The days of full convertibility of the Chinese yuan might be closer than even the most optimistic crowd has been suggesting – the Shanghai Free Trade Zone (FTZ) is the testbed for new Chinese policymakers’ decisions surrounding the country’s gradual shifting to an open financial system with a free floating currency. And the testbed is about to get tested big time!
Chinese state press agency Xinhua has announced in a press release that a set of new rules on the implementation of a free trade account system will enable full convertibility of the Chinese yuan. The implementation should occur before the end of June – Chinese policymakers are willing to implement the solution in the first half of the year so there is a sufficient amount of time to test the effects within the environment of the Shanghai FTZ.
Aside from affirming the renminbi as one of the leading currencies in today’s rapidly evolving economic landscape, the move is aiming to secure cheaper funding for local companies from offshore sources. The rule of thumb is that offshore entities have sometimes been enjoying substantially lower funding costs than in the Mainland.
In a preceding move the People’s Bank Of China (PBOC) has allowed employees working in the Shanghai FTZ to set up accounts for offshore investment. In a move that eased restrictions on the money flow, the central has bank paved the way for substantial reforms.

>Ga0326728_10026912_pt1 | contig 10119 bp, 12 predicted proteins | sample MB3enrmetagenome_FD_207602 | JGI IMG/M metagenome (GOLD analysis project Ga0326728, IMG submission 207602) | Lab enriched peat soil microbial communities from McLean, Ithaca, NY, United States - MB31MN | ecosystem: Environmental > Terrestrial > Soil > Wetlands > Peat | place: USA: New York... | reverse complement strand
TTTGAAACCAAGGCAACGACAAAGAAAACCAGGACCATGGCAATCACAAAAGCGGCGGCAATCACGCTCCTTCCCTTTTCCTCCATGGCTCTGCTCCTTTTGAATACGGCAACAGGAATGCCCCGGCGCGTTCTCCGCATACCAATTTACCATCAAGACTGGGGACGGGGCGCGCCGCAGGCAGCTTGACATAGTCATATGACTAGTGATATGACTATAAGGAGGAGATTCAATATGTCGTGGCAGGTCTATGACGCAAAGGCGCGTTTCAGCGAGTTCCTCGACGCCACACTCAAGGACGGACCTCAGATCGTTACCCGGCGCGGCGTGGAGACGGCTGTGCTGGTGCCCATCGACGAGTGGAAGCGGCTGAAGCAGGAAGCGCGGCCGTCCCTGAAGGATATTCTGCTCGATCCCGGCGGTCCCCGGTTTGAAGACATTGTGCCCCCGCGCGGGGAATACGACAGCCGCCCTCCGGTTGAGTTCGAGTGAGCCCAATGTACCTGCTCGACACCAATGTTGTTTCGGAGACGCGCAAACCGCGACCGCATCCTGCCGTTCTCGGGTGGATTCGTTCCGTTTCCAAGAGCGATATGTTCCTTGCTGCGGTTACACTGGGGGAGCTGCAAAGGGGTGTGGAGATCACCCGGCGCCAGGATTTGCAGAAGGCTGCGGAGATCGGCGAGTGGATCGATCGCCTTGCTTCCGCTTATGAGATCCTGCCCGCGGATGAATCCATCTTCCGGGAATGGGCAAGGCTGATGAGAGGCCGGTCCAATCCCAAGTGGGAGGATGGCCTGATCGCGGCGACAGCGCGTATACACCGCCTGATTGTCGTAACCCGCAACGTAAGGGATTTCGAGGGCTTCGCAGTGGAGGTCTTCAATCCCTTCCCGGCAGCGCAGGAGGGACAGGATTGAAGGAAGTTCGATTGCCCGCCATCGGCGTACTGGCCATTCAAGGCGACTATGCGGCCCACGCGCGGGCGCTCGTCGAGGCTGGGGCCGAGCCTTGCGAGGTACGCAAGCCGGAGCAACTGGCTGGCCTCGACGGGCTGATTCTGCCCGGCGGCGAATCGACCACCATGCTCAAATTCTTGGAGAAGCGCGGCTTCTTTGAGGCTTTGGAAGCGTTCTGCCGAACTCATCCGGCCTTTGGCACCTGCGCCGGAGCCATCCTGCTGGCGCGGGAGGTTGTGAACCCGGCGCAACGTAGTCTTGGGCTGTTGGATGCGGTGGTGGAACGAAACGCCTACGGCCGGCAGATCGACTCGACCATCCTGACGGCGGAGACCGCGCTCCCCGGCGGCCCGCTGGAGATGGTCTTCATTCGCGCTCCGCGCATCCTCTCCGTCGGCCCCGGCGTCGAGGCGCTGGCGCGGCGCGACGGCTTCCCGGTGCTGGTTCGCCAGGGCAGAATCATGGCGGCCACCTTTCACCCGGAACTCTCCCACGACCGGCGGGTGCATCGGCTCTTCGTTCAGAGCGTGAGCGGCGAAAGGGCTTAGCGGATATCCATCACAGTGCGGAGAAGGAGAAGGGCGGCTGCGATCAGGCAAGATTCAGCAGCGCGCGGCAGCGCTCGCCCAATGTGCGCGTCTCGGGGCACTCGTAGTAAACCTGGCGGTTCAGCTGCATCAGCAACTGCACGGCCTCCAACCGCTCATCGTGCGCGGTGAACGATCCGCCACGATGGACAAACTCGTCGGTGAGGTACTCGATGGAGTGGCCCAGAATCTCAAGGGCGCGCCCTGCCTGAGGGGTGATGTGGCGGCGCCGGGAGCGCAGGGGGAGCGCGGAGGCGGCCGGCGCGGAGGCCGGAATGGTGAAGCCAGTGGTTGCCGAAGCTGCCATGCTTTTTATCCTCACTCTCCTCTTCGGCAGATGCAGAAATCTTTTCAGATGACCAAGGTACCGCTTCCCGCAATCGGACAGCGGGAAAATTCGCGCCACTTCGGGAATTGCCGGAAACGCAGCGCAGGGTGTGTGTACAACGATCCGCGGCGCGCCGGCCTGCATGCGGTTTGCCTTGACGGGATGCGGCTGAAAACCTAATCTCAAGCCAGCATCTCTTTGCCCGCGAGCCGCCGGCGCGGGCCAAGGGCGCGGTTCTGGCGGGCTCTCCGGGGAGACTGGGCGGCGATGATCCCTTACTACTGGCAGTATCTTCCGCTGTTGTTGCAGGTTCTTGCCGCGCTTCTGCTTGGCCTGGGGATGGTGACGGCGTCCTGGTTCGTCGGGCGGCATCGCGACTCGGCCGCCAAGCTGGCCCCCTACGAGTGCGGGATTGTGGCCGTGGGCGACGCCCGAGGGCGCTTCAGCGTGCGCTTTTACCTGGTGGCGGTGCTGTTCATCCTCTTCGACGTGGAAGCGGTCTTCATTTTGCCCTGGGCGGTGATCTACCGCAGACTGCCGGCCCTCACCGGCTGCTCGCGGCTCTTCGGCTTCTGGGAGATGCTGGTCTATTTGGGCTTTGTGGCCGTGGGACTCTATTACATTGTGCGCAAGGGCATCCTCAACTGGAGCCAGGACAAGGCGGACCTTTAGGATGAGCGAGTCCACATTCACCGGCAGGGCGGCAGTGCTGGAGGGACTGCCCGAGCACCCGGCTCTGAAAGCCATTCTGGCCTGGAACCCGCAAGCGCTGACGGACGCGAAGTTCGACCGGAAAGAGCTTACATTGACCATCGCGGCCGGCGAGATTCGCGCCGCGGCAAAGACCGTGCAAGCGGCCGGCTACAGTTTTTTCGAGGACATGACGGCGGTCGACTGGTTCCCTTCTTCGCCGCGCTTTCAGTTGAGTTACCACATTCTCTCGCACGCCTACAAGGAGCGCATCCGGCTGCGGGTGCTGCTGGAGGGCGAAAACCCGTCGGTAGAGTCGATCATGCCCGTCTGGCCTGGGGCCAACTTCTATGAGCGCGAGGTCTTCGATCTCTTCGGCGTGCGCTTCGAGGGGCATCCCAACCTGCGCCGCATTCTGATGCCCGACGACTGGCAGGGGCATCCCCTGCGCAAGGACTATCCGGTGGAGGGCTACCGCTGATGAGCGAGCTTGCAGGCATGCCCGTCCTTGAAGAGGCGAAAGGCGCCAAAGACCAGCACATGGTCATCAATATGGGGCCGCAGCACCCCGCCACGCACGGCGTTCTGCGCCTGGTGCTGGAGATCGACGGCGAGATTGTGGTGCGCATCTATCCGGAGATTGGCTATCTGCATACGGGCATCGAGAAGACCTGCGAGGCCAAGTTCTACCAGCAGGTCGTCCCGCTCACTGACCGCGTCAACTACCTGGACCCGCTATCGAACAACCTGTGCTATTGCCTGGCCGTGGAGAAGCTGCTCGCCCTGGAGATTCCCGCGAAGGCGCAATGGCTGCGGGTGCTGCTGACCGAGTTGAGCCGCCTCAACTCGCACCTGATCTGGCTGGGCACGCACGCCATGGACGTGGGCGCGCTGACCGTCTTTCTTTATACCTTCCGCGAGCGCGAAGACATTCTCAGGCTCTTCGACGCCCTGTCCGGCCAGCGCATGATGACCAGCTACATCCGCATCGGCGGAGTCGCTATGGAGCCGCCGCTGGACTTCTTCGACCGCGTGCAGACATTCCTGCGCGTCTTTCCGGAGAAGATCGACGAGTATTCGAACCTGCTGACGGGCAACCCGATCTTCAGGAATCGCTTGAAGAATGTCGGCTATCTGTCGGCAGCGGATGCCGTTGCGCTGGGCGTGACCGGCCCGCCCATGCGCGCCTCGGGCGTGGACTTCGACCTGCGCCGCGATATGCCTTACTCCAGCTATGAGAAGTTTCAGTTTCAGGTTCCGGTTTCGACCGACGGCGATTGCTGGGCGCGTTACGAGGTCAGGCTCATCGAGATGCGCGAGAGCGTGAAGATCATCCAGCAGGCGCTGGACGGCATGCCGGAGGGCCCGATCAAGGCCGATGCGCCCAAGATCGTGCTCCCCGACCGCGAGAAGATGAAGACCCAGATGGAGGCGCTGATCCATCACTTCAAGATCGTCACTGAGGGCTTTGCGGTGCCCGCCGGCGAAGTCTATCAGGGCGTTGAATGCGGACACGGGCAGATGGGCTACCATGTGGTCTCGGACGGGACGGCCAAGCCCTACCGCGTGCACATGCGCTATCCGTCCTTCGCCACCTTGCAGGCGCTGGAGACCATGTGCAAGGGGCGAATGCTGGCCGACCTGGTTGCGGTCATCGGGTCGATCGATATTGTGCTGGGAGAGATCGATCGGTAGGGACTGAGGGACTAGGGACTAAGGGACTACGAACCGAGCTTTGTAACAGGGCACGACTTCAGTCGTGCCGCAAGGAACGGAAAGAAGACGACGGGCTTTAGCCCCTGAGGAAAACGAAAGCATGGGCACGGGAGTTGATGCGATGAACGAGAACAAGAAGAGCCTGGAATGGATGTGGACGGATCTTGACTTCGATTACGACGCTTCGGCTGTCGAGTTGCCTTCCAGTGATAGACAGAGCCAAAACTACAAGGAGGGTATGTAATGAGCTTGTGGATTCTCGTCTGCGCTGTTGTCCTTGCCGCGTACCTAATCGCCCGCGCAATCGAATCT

UTIP Platform Now Supporting Chinese QuotesGo to article >>
The Deputy Director of the Shanghai FTZ, Dai Haibo, stated in the press release that financial reforms in the zone are expected to be rolled out and tested so they can be applied elsewhere in China by September, which will mark the FTZ’s anniversary.
All companies linked to the zone rallied sharply in yesterday’s trading, a sign that recent substantial worries about the state of the Chinese economy might be somewhat abating by positive developments on the regulatory front.
HSBC’s Chief Economist for Greater China, Qu Hongbin has stated in a research note that “China has a three-pronged approach to renminbi internationalisation: Expand the currency’s role in foreign trade settlement – it has already overtaken the euro to become the second to the dollar – encourage its use in cross-border investment, and develop offshore renminbi centres.”
As the yuan convertibility issue is gathering speed, all eyes will be focused on the results of Chinese policymakers’ liberalization efforts within the Shanghai Free Trade Zone. Every sign of positive reform implementation will be followed by commitments to a mirroring application in mainland China. The process could be sped up by authorities who appear to be cautious about the economy slowing down due to lack of sufficient internal demand.
As soon as the move really happens, there is little doubt that trading activity in the USDCNY pair will rise to significant levels. We have already seen curiosity among retail traders grow as the PBOC has engaged in the market to encourage more two-way flows in the currency and spoil the carry traders’ heaven.